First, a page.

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House of Lords Reform: Committee Membership

Tuesday 8th June 2010

To ask Her Majesty's Government what will be the membership of the committee to be established to bring forward proposals for a wholly or mainly elected upper chamber.

(Asked By Lord Lucas)

The Minister of State, Ministry of Justice (Lord McNally): My Lords, my right honourable friend the Deputy Prime Minister announced yesterday that he will chair a committee composed of Members of all three major political parties in both Houses. It will be charged with producing a draft Bill by no later than the end of this year. The draft Bill will then be subject to pre-legislative scrutiny of a Joint Committee of both Houses. Those serving on the committee will be Mr Mark Harper MP, the noble Lord, Lord Strathclyde, the noble Baroness, Lady Royall, Sir George Young, Mr David Heath, Miss Rosie Winterton, Mr Jack Straw and me, under the chairmanship of Nick Clegg.

Lord Lucas: My Lords, the best part of that Answer was the inclusion of the noble Lord himself in the list of members. Does he agree that it is important that the committee should have a deep understanding of the way that the House of Lords operates within the constitution in order to avoid some of the mistakes made by the previous Government when contemplating constitutional reform? Will he assure us that, unlike previous attempts at reforming the Lords, this one will be conducted openly and with full access for Members of this House to the committee to put their views and ideas?

Lord McNally: I thank my noble friend for his comments. I think that Fabio Capello could not get a better blend of youth and experience than this committee. How the committee will do its work will depend on what it announces after its first meeting. But I agree with him. I hope that Members of both Houses and organisations outside will feel free to feed in their ideas and opinions. But it is a working group to draft legislation. It will not just go around in ever-decreasing circles, which has been the experience of the past 10 years.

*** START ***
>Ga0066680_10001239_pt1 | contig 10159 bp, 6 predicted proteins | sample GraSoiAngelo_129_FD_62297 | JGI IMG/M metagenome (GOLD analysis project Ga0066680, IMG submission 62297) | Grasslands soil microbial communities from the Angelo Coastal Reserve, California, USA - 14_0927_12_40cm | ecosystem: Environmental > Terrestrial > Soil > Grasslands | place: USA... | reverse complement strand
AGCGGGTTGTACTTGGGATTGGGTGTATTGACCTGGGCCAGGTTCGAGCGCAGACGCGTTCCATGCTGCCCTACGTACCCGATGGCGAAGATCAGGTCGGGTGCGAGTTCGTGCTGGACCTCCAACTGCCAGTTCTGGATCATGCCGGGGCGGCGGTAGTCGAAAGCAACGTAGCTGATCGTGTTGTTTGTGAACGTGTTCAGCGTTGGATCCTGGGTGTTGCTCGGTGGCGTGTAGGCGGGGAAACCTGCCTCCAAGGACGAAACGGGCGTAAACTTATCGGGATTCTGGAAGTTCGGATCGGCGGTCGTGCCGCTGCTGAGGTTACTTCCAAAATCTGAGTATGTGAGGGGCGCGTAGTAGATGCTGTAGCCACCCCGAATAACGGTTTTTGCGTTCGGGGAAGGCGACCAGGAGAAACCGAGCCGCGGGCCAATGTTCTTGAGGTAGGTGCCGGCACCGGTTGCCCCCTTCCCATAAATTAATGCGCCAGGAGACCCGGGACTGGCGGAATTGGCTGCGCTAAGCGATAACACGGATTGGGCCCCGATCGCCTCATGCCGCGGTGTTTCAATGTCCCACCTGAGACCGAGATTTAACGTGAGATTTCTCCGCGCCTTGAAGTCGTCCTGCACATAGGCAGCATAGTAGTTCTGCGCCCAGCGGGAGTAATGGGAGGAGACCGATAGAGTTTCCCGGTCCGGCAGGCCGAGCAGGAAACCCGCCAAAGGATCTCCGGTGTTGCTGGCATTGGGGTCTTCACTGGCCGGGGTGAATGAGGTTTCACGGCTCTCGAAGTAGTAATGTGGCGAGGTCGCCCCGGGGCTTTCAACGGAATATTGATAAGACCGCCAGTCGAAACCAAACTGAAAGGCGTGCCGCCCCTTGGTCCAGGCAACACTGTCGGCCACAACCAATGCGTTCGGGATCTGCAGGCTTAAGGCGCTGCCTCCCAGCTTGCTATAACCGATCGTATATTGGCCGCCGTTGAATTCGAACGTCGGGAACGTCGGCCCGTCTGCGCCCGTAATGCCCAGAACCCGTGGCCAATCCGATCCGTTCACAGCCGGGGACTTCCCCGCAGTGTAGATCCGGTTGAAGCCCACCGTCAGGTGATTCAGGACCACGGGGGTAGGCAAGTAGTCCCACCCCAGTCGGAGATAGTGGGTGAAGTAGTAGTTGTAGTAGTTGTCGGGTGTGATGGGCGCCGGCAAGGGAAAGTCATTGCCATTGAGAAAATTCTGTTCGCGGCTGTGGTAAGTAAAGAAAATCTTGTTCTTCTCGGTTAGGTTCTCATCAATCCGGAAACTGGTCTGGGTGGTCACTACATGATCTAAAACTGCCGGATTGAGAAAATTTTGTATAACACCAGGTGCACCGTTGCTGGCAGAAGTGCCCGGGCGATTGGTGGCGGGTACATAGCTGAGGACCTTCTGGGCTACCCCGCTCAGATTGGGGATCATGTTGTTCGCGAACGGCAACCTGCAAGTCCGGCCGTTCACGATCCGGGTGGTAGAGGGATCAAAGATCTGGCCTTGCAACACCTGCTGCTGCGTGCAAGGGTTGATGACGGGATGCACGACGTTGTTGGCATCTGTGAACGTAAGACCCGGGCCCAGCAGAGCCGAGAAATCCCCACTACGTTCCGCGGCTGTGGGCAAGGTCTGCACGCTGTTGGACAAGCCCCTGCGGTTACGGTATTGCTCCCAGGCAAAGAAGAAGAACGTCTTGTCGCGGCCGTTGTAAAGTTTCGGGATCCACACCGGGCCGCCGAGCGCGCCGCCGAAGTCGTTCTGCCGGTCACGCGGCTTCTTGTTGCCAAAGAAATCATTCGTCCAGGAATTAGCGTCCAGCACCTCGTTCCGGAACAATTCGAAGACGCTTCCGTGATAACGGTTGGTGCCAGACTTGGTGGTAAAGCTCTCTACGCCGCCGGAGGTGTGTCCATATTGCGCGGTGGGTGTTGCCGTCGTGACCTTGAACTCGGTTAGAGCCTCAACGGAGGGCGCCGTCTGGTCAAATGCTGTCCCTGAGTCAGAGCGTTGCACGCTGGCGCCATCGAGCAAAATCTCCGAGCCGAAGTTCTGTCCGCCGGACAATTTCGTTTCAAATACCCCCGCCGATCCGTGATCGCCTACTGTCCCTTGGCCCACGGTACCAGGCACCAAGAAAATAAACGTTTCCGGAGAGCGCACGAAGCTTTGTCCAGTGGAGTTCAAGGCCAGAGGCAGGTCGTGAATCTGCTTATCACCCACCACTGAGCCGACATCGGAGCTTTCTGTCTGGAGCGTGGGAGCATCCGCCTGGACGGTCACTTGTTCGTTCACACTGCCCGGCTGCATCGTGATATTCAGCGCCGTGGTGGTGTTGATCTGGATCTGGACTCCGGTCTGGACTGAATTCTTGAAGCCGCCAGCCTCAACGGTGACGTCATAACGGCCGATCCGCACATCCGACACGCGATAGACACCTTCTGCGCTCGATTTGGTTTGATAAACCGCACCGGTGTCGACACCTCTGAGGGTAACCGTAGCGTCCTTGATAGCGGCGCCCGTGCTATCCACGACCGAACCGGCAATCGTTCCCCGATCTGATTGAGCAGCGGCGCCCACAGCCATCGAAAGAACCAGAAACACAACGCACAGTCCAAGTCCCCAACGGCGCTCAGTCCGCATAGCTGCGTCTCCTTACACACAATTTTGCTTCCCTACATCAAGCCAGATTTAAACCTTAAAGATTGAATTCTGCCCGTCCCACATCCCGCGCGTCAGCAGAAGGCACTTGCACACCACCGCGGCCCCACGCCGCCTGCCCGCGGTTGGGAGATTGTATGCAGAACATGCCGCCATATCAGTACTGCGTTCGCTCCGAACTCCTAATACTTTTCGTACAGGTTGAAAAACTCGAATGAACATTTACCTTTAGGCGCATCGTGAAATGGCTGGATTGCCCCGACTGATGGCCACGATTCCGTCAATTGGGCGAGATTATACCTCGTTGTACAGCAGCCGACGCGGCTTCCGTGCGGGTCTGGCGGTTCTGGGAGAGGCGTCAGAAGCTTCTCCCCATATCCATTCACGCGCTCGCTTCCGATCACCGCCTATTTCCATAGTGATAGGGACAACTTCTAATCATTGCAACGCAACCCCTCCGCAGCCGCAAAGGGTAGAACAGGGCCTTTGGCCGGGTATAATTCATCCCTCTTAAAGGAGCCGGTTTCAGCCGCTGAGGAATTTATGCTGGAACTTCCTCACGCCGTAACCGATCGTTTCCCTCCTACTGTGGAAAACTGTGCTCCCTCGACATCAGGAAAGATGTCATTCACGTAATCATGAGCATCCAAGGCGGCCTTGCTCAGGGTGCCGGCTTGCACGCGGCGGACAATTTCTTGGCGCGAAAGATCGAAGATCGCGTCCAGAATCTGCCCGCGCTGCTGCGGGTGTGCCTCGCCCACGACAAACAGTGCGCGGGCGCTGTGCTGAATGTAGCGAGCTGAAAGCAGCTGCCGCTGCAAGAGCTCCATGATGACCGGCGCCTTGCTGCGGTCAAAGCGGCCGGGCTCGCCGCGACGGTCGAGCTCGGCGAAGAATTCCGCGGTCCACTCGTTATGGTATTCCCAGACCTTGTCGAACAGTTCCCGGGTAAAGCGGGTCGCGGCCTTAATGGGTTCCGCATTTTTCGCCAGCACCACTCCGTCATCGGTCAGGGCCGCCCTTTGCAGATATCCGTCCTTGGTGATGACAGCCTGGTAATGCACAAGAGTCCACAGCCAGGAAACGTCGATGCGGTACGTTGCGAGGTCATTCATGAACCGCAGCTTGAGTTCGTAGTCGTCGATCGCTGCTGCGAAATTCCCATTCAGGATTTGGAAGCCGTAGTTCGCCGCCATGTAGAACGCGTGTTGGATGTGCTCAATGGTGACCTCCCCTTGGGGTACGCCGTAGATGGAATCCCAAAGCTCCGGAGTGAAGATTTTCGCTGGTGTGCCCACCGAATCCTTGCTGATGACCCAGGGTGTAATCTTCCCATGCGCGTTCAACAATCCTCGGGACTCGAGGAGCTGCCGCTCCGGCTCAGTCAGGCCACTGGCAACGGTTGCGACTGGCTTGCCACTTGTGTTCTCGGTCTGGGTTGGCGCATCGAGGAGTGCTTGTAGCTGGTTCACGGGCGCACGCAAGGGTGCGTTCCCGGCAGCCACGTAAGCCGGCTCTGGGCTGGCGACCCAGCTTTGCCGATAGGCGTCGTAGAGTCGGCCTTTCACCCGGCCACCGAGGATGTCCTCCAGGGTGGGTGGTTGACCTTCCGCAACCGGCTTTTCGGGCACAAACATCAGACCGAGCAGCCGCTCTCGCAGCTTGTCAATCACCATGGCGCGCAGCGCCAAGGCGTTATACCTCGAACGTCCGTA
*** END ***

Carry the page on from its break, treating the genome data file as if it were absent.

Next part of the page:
The Archbishop of Canterbury: My Lords, given the historic role of this Chamber as representing the interests of non-partisan civil society, will the Minister give us some assurance that the proposals before us do not represent an increase in underlining the partisan character of this House? I speak of course with some interest from these Benches and with the Cross Benches in mind.

Lord McNally: I understand the interest that has been expressed. I can say only that the committee will take such considerations into its deliberations. Its conclusions will be reflected in the final draft Bill which will be presented for scrutiny by a Joint Committee of both Houses.

Lord Grenfell: My Lords-

Baroness Jay of Paddington: My Lords-

Baroness D'Souza: My Lords-

Lord Strathclyde: My Lords, I know that many Peers wish to speak. Perhaps we could have the Convenor next and then someone from the Labour Party.

Baroness D'Souza: My Lords, does the noble Lord, Lord McNally, agree that two fundamental issues must, or should, underline the deliberations of the cross-party committee? The first is the need to identify the clear and necessary functions of the House of Lords. The second is that any proposals put forward should necessarily enable this House to do its job more effectively.

Lord McNally: My Lords, when we first meet I will draw those statements to the attention of the chairman, because they give a succinct work-in-progress for us.